ICRC called on authorities to adhere to international humanitarian law and to protect civilians and infrastructure delivering essential services, including power and water facilities, schools and hospitals. In Ukraine, over 200 health facilities and 1,635 educational facilities have been damaged or destroyed. Peter Maurer, president of the ICRC, requested protection for humanitarian action so that aid agencies can maintain access to civilians. ICRC has also called for parties to agree to terms so safe passage of civilians is possible.
Protecting Red Cross Workers
The Red Cross emblem is strictly regulated under humanitarian law. In armed conflict, it may be used by medical staff and facilities, including army medics and vehicles. It may also be used by Red Cross and Red Crescent workers, vehicles, facilities and the humanitarian relief they bring.
Resources for People Affected by the Conflict
- The ICRC has published a list of resources for people needing urgent help in Ukraine, including medical care, evacuation support, mental health support, shelter and safety tips.
- The IFRC Psychosocial Center also has resources for talking to children about war.
- For people fleeing the war in Ukraine, the European Union (EU) lists a comprehensive guide including rights when crossing the border into an EU country, eligibility for temporary protection and applying for international protection, as well as the rights of travel inside the European Union.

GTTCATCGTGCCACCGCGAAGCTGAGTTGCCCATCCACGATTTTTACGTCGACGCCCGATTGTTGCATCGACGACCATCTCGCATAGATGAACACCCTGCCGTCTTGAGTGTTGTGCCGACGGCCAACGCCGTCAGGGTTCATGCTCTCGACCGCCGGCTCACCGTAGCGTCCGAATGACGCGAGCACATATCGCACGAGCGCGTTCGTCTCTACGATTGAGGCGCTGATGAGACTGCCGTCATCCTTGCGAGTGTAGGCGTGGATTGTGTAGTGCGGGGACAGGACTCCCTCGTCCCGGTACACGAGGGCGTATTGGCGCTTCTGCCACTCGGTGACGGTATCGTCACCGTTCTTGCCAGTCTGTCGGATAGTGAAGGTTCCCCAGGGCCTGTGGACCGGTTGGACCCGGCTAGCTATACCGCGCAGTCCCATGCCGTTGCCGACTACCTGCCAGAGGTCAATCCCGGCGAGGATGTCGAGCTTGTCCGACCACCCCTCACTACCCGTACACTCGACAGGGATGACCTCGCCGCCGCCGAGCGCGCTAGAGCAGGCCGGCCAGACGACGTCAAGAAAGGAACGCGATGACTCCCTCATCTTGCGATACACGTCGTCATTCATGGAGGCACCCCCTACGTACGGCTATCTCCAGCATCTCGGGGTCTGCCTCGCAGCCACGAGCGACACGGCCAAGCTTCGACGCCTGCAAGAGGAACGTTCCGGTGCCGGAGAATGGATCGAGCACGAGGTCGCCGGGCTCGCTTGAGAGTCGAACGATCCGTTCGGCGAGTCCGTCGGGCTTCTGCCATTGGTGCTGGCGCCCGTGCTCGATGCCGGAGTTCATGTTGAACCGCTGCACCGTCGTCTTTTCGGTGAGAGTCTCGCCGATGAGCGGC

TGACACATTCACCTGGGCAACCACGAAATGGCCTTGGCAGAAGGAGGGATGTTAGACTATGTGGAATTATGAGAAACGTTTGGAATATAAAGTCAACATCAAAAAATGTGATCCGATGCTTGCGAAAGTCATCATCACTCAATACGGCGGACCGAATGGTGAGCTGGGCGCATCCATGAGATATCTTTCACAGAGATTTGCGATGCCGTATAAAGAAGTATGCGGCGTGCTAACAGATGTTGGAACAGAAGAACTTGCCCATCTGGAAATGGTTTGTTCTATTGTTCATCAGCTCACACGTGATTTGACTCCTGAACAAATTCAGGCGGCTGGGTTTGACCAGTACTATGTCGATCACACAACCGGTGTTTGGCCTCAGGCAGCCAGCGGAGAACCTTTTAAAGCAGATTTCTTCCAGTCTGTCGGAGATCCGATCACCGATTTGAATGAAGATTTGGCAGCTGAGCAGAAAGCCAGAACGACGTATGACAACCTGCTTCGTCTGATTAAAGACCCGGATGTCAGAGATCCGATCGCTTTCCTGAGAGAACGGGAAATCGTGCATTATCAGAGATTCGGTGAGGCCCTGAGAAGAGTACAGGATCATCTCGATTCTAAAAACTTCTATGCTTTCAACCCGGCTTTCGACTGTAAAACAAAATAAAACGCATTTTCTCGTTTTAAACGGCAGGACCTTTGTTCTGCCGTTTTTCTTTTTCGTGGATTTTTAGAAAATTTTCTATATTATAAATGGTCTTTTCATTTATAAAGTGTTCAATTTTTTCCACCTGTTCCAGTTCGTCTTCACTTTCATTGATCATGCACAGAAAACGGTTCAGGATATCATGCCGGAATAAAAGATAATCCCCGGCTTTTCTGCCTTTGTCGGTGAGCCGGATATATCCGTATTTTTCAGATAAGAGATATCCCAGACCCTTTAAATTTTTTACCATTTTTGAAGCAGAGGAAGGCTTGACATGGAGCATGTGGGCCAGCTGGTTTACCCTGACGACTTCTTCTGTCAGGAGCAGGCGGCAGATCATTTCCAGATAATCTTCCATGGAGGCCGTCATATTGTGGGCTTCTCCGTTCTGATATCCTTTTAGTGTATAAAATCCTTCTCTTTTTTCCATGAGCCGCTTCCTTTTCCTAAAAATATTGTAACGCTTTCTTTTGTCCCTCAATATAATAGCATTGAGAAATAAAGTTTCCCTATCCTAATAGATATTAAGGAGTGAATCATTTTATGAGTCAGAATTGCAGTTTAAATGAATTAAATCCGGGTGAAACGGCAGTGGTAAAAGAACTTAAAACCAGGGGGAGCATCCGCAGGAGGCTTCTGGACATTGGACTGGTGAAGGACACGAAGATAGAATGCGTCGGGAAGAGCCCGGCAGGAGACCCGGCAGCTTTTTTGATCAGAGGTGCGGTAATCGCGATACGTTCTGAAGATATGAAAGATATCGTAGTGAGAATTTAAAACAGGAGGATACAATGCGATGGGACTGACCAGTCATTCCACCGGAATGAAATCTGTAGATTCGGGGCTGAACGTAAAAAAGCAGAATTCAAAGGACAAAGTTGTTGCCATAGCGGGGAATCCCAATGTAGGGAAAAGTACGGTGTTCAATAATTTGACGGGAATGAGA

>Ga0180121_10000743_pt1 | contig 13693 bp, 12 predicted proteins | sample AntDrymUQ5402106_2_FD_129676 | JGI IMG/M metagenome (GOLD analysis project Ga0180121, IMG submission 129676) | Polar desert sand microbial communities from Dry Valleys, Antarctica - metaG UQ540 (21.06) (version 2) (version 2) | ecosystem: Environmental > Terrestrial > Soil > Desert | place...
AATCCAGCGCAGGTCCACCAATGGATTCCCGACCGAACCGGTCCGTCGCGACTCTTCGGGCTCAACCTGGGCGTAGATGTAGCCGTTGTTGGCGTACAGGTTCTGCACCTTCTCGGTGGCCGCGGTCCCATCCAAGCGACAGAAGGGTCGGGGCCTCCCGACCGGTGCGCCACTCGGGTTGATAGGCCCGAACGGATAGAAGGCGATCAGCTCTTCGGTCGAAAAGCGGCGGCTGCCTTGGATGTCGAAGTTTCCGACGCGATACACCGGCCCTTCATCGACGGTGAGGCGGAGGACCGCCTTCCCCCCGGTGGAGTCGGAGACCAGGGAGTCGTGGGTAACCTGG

How to Find a Missing Loved One
If you are trying to locate or get in touch with a U.S. citizen, please contact the U.S. Department of State Overseas Citizens Services Office online or call 1-888-407-4747. However, if you are looking for a family member who is not a U.S. citizen but is located in either Ukraine or Russia, the Red Cross may be able to reconnect you through our Restoring Family Links program.
In neighboring countries where Ukrainians have fled, the Red Cross is distributing SIM cards for cell phones, so people can get in touch with their loved ones. Some family members have maintained contact with each other, but the situation is rapidly changing. As of now, most have maintained their own family connections via cell phones, but it is important to note that the telecommunication systems in the region have been affected. The ICRC and Ukraine Red Cross will continue to work together to help reconnect families, despite considerable challenges on the ground.
How can I learn more about the Red Cross response?
ICRC and IFRC have a comprehensive list of resources, including maps, press releases, videos, photos and stories, further expanding upon Red Cross efforts in the region. To learn more about the role of the American Red Cross in this crisis, visit redcross.org/ukraine.